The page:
Great minds think alike, and this guide is following hot on the heels of [Brian Benchoff’s] article on panelization. They’re both a great read. It’s interesting to think that not long ago we would see multiple guides on home etching boards and now we’ve climbed the production ladder to guides that help better utilize PCB fab houses. Neat!

This project seems a logical spinoff of [Arsenijs]’s ZeroPhone Pi smartphone project, a finalist for the 2017 Hackaday Prize that makes a low-cost phone using a stack of PCBs. One imagines that while prototyping the phone [Arsenijs] ended up with a lot of wasted space! Fill that up with smaller designs like breakouts, or decorative items like a hackerspace business card. If you’re looking for small PCBs you can find a few in the files area of the project on Hackaday.io. Otherwise, you can share yours and [Arsenijs] will add them.

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Cleaning Flux From PCBs The Easy Way

While we’re all for building circuits on protoboard or constructing a deadbug circuit for a last minute project, it’s always nice to see a proper PCB now and again. We think that leftover flux can sometimes make even the nicest of circuit boards look a bit dingy, and Hackaday reader [RandomTask] wholeheartedly agrees. He wrote in to share a method he found online that he uses to get his PCBs squeaky clean after soldering.

The secret to his clean PCBs is a product called Poly Clens. It’s essentially a paint brush cleaner that does a great job at removing flux without having to resort to using a brush to scrub it off the board. [RandomTask] simply submerges his newly assembled board in a small container filled with Poly Clens, agitating it for about half a minute or so. After the flux has been removed he rinses it with water, pats it dry, then ensures the board is moisture-free with a few passes of his heat gun.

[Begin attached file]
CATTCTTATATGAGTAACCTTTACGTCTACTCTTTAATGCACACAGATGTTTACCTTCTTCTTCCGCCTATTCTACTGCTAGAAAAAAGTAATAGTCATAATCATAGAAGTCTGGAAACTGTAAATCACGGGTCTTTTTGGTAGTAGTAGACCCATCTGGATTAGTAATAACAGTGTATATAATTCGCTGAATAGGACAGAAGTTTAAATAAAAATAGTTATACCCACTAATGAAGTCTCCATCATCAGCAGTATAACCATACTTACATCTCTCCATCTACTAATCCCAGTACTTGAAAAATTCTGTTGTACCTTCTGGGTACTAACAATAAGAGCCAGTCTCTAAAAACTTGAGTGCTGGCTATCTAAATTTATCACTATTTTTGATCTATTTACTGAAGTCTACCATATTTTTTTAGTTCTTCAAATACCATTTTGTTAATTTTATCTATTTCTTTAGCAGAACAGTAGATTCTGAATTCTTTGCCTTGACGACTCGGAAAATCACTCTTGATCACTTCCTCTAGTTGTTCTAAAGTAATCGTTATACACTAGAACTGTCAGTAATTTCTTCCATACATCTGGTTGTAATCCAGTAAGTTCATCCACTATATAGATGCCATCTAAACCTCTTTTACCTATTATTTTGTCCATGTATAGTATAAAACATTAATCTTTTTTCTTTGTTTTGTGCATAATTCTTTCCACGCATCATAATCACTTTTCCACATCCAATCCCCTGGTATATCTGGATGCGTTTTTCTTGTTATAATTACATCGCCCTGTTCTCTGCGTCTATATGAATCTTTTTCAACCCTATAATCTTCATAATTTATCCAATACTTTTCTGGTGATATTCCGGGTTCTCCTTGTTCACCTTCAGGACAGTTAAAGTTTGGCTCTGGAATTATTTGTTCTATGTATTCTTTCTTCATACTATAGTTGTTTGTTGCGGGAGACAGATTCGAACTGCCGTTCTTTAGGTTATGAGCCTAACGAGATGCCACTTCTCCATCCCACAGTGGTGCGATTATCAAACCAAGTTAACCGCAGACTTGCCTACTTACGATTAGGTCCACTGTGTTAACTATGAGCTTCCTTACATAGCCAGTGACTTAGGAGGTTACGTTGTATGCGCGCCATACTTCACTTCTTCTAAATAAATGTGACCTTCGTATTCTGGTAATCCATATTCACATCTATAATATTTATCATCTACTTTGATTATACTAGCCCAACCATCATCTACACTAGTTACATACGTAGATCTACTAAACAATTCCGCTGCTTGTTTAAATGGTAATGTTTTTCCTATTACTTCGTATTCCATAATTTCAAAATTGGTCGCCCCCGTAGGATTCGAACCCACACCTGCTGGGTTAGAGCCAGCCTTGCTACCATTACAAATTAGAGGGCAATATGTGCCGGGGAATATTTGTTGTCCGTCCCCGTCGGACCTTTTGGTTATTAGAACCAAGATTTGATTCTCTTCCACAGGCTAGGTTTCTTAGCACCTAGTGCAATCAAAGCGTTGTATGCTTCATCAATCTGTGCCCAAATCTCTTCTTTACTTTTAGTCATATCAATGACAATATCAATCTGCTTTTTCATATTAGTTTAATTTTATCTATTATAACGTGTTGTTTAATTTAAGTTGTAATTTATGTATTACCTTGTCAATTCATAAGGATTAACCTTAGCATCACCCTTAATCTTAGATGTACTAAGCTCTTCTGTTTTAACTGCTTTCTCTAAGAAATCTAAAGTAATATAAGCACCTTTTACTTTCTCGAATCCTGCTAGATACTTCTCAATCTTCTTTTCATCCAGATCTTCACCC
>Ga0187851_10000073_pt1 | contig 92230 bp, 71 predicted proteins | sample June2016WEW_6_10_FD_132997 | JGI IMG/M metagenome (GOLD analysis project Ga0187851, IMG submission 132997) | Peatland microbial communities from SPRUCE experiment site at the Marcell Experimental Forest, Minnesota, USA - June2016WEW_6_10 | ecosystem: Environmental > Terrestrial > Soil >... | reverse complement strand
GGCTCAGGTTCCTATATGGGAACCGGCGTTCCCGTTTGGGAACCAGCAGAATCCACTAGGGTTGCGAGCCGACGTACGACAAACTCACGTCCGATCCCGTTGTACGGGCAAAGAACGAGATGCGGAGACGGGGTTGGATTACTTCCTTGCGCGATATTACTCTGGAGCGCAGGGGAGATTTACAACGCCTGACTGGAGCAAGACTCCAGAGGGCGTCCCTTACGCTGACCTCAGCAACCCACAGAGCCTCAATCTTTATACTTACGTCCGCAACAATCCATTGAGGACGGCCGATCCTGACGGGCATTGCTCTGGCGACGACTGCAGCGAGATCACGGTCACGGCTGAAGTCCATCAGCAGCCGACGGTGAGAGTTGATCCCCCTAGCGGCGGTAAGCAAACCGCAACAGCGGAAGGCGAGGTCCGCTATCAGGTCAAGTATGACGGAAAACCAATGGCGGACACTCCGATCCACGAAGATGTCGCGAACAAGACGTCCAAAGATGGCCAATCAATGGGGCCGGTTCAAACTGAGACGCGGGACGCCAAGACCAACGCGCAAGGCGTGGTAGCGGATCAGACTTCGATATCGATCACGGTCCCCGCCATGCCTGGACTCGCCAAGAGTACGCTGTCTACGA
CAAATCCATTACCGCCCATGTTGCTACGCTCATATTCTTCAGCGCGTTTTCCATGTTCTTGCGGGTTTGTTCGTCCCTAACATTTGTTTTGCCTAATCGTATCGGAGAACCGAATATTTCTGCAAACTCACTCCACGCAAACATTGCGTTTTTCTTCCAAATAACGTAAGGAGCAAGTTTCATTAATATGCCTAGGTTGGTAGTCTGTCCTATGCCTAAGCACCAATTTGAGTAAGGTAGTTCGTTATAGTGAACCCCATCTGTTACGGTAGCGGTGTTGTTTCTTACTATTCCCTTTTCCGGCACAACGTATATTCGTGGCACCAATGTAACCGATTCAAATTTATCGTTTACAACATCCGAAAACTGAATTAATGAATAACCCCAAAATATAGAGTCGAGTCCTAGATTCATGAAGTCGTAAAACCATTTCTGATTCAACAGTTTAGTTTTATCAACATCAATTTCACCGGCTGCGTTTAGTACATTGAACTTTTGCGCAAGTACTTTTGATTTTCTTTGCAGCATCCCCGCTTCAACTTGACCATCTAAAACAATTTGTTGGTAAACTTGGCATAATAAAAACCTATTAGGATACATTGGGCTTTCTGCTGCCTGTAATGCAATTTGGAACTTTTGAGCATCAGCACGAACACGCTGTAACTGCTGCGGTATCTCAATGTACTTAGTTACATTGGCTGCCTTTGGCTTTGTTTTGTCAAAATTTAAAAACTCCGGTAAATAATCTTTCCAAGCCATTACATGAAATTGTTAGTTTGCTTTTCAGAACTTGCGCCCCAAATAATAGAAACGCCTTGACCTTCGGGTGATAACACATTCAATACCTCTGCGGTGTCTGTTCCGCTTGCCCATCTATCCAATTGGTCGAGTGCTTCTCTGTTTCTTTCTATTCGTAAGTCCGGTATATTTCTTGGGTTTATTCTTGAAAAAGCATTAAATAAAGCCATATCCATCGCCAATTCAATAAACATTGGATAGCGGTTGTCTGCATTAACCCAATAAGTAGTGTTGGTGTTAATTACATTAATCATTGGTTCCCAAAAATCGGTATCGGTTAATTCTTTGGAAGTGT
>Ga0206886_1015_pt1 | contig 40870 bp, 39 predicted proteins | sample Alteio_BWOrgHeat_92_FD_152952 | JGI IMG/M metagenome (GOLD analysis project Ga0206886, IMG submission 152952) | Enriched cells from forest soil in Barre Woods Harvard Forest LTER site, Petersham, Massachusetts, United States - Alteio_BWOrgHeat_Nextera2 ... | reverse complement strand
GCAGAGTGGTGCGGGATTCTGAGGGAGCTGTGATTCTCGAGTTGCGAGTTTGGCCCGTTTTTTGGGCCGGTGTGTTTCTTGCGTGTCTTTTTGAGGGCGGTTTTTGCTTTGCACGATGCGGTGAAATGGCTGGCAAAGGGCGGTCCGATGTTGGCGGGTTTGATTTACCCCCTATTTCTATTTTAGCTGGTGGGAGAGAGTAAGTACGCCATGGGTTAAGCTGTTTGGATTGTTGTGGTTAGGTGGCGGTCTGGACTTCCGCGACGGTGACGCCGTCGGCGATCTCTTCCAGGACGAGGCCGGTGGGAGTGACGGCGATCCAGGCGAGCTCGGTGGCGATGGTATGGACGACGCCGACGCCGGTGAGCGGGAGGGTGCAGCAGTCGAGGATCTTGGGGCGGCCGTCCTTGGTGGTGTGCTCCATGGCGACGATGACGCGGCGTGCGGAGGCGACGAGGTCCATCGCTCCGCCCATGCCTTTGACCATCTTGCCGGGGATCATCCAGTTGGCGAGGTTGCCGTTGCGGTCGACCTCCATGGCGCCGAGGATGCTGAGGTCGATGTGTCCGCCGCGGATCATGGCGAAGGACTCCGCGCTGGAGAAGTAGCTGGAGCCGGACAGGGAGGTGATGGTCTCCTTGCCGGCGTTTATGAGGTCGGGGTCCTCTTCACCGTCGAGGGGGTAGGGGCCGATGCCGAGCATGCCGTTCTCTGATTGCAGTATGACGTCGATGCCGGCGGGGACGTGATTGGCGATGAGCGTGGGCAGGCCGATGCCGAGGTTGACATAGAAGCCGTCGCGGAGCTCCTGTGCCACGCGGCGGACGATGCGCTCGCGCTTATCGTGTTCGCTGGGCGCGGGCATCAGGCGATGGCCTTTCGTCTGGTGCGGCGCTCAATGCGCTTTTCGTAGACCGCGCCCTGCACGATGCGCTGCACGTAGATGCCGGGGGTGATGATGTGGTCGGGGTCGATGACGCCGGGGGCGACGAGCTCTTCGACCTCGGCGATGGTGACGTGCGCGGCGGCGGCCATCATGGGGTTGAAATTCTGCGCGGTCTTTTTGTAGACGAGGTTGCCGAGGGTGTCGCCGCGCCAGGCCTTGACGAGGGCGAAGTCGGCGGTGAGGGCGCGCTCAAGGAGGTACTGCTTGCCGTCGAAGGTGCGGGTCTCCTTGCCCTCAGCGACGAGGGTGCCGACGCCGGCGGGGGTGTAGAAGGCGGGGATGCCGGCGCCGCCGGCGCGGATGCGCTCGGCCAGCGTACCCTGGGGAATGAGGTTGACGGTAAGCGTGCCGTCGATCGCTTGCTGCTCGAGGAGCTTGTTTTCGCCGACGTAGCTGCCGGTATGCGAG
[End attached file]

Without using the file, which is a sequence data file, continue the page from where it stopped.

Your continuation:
He says that the entire process takes him less than 5 minutes per board, which is far better than the old alcohol and stiff brush method he used in the past.

What tips or tricks do you have for getting your new projects cleaned up? Be sure to share them with us in the comments.

Look At Your Gerber Files With Gerbv

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Tired of making kindergarten macaroni art PCBs? Check your Gerber files before you send them off to a fab house with a Gerber file viewer. Viewplot , GerbTool’s Viewer , and FAB 3000 Free DFM are all free versions of for-pay software to view your Gerber files. If you use Windows and demo software, these are nice options. If not, you can use gerbv. Allied with gEDA, Gerbv is free, open source software that you can use to view all of your RS-274X Gerber files and Excellon-type drill files. Still being worked on with an active development group, gerbv does not have all the bells and whistles, it does have the ability to delete objects. Check it out after the break. Continue reading “Look At Your Gerber Files With Gerbv”